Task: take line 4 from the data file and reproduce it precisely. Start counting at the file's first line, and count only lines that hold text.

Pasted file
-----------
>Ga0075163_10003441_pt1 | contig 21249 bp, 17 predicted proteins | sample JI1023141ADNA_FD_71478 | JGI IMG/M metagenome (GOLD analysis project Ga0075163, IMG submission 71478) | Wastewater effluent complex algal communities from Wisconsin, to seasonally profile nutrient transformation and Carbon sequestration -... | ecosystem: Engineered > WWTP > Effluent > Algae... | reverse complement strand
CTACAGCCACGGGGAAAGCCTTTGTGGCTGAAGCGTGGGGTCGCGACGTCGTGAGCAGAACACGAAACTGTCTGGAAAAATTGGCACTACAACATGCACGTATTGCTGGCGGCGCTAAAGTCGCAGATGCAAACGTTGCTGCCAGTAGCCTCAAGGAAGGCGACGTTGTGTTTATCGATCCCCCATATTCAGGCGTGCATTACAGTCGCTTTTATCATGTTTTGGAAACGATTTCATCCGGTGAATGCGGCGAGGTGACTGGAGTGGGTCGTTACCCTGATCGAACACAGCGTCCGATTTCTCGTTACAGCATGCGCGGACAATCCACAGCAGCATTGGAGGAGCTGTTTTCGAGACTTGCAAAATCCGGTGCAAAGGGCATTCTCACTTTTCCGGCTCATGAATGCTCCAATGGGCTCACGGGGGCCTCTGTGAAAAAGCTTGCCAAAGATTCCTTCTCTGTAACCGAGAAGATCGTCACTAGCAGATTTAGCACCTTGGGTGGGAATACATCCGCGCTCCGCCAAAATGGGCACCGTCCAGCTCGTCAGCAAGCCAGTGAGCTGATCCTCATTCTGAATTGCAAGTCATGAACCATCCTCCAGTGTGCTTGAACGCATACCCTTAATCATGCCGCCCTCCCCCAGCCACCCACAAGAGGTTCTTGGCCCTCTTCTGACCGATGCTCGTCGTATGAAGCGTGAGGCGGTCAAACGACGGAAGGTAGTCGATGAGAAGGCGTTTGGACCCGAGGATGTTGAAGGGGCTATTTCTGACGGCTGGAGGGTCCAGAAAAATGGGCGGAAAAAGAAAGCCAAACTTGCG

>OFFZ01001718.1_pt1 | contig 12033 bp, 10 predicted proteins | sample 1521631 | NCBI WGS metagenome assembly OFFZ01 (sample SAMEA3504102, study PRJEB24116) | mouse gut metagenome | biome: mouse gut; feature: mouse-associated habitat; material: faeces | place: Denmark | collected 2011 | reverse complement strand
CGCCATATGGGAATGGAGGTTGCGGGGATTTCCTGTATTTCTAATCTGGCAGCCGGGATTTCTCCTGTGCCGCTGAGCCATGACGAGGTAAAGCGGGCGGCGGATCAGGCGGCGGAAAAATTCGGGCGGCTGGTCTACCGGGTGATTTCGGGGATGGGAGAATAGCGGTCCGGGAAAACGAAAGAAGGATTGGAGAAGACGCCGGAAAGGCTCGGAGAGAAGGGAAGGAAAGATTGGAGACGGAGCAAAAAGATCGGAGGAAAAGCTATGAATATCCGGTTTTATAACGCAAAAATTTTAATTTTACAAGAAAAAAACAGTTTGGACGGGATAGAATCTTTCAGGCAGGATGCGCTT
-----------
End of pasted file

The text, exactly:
CGCCATATGGGAATGGAGGTTGCGGGGATTTCCTGTATTTCTAATCTGGCAGCCGGGATTTCTCCTGTGCCGCTGAGCCATGACGAGGTAAAGCGGGCGGCGGATCAGGCGGCGGAAAAATTCGGGCGGCTGGTCTACCGGGTGATTTCGGGGATGGGAGAATAGCGGTCCGGGAAAACGAAAGAAGGATTGGAGAAGACGCCGGAAAGGCTCGGAGAGAAGGGAAGGAAAGATTGGAGACGGAGCAAAAAGATCGGAGGAAAAGCTATGAATATCCGGTTTTATAACGCAAAAATTTTAATTTTACAAGAAAAAAACAGTTTGGACGGGATAGAATCTTTCAGGCAGGATGCGCTT